Ask The Past offers snippets of advice from very old books. An example, from 1658, involves “playing with” cats –
☞ “Some have shod a Cat round, with putting melted Pitch into foure Walnut-shels, and placing her feet therein, and she will make pretty sport.”
Thou wilst make pretty sport of reading Ask The Past HERE.
Published September 26, 2014
Free File Review
Tags: FastStone Image Viewer, FreeFile Review, freeware, graphics editor, images, photography, screen capture, screen grab, slideshow builder, software, Windows
FastStone Image Viewer does what is expected (browse for images, edit and convert them) plus some things not expected. Standout tools include a screen capture tool, batch rename and convert, a slideshow builder, and a very nice clone/heal brush. It is Windows only. A portable version, that needs no installation, is available.
FastStone Image Viewer offers two distinctly different user interfaces. One is a traditional windowed layout. The other one is Full Screen, which displays images full screen, with menus and toolbars available as pop-outs that only appear when your mouse is moved to the edges of the screen. I found the Full Screen mode too distracting and switched to the windowed interface. Switching back and forth is easy through toolbar buttons or Settings menu. I was most impressed with the image editing tools. There are all the standard image and color adjustments as well as curves and levels. My favorite tool is the clone/heal brush, which works very well in removing blemishes from photos. Surprisingly few filters are included. A simple set of drawing tools is available (the text tool is found there). Each adjustment appears in its own window and includes a very handy button to temporarily show the image before any adjustments were made. All major graphic formats are supported. Slideshows with music and transitions can be created and saved as .exe.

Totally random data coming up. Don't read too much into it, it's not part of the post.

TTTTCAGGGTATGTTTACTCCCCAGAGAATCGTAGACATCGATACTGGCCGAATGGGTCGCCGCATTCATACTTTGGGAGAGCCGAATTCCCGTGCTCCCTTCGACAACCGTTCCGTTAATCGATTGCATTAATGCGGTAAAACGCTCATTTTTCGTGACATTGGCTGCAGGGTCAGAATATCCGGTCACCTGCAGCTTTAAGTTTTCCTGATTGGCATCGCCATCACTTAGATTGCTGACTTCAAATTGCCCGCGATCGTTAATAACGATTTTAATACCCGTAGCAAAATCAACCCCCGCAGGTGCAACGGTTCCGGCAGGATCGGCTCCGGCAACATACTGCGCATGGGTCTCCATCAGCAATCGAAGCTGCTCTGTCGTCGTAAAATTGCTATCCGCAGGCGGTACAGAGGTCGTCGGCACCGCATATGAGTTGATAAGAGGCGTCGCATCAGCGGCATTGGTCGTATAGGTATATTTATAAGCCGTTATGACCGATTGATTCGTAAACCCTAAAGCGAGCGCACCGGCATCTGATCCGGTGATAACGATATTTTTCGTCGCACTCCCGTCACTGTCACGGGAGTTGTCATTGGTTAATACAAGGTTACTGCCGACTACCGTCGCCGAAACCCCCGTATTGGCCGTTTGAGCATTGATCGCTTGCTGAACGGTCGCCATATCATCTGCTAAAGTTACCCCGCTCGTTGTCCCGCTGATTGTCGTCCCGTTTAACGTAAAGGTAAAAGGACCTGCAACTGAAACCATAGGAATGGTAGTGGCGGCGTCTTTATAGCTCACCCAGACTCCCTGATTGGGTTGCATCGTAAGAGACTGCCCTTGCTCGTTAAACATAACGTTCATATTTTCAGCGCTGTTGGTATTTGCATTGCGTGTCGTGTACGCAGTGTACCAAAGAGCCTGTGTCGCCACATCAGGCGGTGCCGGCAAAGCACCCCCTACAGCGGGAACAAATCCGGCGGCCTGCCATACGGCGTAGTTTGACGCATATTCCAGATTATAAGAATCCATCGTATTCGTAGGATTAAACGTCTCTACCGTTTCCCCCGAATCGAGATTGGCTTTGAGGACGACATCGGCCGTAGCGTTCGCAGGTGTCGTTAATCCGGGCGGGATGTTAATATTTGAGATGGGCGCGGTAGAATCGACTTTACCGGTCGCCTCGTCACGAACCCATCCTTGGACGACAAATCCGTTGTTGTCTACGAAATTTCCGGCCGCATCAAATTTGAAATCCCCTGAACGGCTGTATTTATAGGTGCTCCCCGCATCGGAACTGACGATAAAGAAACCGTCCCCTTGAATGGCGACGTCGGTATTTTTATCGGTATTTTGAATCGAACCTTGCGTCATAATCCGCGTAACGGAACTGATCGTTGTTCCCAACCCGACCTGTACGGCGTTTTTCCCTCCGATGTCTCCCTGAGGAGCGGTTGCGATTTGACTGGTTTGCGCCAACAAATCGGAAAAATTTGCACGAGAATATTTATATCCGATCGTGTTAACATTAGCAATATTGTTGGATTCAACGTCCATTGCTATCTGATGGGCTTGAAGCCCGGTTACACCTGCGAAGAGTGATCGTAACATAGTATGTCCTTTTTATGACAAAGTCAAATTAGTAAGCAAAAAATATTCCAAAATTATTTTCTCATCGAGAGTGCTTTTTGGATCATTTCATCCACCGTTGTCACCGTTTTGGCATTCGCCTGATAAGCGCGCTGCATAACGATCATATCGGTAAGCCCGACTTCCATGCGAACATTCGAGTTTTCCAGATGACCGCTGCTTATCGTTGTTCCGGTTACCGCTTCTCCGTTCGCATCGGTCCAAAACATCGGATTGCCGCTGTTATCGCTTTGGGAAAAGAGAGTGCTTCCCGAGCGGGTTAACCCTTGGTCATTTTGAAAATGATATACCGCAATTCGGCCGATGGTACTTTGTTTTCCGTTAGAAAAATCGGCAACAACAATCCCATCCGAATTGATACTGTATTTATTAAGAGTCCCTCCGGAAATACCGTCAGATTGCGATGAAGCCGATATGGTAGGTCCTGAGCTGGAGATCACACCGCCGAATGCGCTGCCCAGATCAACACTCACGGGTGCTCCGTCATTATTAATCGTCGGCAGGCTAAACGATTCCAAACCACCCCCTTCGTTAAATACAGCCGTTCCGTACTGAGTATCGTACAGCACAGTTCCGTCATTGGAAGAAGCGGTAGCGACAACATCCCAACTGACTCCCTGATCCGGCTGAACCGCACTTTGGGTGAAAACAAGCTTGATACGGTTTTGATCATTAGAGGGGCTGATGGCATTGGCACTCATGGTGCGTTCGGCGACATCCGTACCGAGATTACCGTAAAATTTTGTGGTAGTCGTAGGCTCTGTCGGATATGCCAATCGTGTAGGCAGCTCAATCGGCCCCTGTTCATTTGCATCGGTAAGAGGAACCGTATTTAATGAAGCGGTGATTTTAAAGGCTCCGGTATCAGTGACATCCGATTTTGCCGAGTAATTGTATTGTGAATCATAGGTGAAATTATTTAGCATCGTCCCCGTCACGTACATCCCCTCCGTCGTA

– – – – The Bottom Line – – – –
I was very impressed with the image editing tools. Someone needing to make quick, simple edits will be pleased with this program. Everything works well. I give it two thumbs up.
Download FastStone Image Viewer HERE.
Read more FreeFile Reviews at DanKostecki.com
Fakena.me will –
Generate a random fake name, address, username, password, and (usable) email address for use with online message boards, social media, or whatever else.
I can’t decide if this is useful or not. You can decide.
Published September 22, 2014
Tags: charmed life, England, history, HMS Aboukir, HMS Cressy, HMS Hogue, lucky, military history, naval history, Royal Navy, torpedoed, U-Boat, UK, United Kingdom, unlucky, Wenman Wykeham-Musgrave
According to Wikipedia –
Wenman “Kit” Wykeham-Musgrave (1899–1989) was a Royal Navy officer who has the possibly unique distinction of having survived being torpedoed on three different ships on the same day. He was born on 4 April 1899 at Barford, Warwick, Warwickshire, England, and was educated at Royal Naval College, Osborne, Isle of Wight, England, and at Britannia Royal Naval College in Dartmouth, Devon, England.
He was serving as a midshipman aboard HMS Aboukir when, on the morning of the 22 September 1914, HMS Aboukir, HMS Hogue and HMS Cressy, three pre-Dreadnought cruisers, were on patrol in the Broad Fourteens off the Dutch coast. They were attacked by the German U-Boat U-9, which was under the command of Kapitänleutnant Otto Weddigen. Wykeham-Musgrave’s daughter, Pru Bailey-Hamilton, recounted the tale of his torpedoing during a BBC interview in 2003:
“He went overboard when the Aboukir was going down and he swam like mad to get away from the suction. He was then just getting on board the Hogue and she was torpedoed. He then went and swam to the Cressy and she was also torpedoed. He eventually found a bit of driftwood, became unconscious and was eventually picked up by a Dutch trawler.”
The U-Boat torpedoed all three ships within the space of an hour. Wykeham-Musgrave survived the war and re-joined the Royal Navy in 1939, reaching the rank of commander.